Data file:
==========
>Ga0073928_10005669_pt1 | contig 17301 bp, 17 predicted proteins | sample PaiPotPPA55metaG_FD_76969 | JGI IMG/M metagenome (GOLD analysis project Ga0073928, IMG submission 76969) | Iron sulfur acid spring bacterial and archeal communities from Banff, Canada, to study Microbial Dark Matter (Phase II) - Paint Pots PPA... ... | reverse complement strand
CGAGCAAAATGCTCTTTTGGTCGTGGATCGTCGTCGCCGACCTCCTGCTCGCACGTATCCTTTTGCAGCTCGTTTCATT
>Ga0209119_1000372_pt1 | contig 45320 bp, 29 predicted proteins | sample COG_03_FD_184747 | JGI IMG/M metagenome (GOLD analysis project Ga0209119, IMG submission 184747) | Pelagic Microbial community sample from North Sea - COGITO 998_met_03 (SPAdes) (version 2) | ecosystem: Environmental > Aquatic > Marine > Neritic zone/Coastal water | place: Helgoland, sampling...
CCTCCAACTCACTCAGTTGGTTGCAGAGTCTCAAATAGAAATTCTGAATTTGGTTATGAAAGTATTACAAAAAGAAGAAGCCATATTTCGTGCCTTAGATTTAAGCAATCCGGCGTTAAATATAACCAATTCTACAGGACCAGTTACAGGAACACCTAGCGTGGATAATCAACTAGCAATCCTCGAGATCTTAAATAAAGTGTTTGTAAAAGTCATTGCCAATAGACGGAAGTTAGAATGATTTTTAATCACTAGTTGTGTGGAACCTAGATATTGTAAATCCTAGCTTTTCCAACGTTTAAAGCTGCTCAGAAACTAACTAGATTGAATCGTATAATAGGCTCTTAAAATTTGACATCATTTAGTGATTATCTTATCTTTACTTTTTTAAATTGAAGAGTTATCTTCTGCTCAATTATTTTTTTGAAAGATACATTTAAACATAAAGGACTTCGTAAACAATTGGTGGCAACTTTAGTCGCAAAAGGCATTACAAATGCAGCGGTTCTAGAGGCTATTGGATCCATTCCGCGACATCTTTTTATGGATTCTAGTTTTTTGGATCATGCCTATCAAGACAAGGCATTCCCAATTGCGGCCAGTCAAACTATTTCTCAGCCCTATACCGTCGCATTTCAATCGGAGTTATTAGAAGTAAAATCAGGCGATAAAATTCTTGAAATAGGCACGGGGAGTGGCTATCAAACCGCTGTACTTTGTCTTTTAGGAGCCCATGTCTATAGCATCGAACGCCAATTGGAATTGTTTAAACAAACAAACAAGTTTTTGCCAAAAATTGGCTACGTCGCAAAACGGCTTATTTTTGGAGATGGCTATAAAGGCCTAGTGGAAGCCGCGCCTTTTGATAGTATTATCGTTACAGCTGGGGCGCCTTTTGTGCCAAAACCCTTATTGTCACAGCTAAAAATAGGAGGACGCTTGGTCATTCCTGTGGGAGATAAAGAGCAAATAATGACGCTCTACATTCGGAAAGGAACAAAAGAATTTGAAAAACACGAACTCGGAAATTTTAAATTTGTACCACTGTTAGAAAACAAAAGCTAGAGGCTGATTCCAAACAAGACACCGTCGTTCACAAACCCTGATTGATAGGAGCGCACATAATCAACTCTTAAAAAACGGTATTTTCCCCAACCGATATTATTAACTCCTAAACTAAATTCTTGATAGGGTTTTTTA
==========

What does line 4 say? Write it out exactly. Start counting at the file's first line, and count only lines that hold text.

CCTCCAACTCACTCAGTTGGTTGCAGAGTCTCAAATAGAAATTCTGAATTTGGTTATGAAAGTATTACAAAAAGAAGAAGCCATATTTCGTGCCTTAGATTTAAGCAATCCGGCGTTAAATATAACCAATTCTACAGGACCAGTTACAGGAACACCTAGCGTGGATAATCAACTAGCAATCCTCGAGATCTTAAATAAAGTGTTTGTAAAAGTCATTGCCAATAGACGGAAGTTAGAATGATTTTTAATCACTAGTTGTGTGGAACCTAGATATTGTAAATCCTAGCTTTTCCAACGTTTAAAGCTGCTCAGAAACTAACTAGATTGAATCGTATAATAGGCTCTTAAAATTTGACATCATTTAGTGATTATCTTATCTTTACTTTTTTAAATTGAAGAGTTATCTTCTGCTCAATTATTTTTTTGAAAGATACATTTAAACATAAAGGACTTCGTAAACAATTGGTGGCAACTTTAGTCGCAAAAGGCATTACAAATGCAGCGGTTCTAGAGGCTATTGGATCCATTCCGCGACATCTTTTTATGGATTCTAGTTTTTTGGATCATGCCTATCAAGACAAGGCATTCCCAATTGCGGCCAGTCAAACTATTTCTCAGCCCTATACCGTCGCATTTCAATCGGAGTTATTAGAAGTAAAATCAGGCGATAAAATTCTTGAAATAGGCACGGGGAGTGGCTATCAAACCGCTGTACTTTGTCTTTTAGGAGCCCATGTCTATAGCATCGAACGCCAATTGGAATTGTTTAAACAAACAAACAAGTTTTTGCCAAAAATTGGCTACGTCGCAAAACGGCTTATTTTTGGAGATGGCTATAAAGGCCTAGTGGAAGCCGCGCCTTTTGATAGTATTATCGTTACAGCTGGGGCGCCTTTTGTGCCAAAACCCTTATTGTCACAGCTAAAAATAGGAGGACGCTTGGTCATTCCTGTGGGAGATAAAGAGCAAATAATGACGCTCTACATTCGGAAAGGAACAAAAGAATTTGAAAAACACGAACTCGGAAATTTTAAATTTGTACCACTGTTAGAAAACAAAAGCTAGAGGCTGATTCCAAACAAGACACCGTCGTTCACAAACCCTGATTGATAGGAGCGCACATAATCAACTCTTAAAAAACGGTATTTTCCCCAACCGATATTATTAACTCCTAAACTAAATTCTTGATAGGGTTTTTTA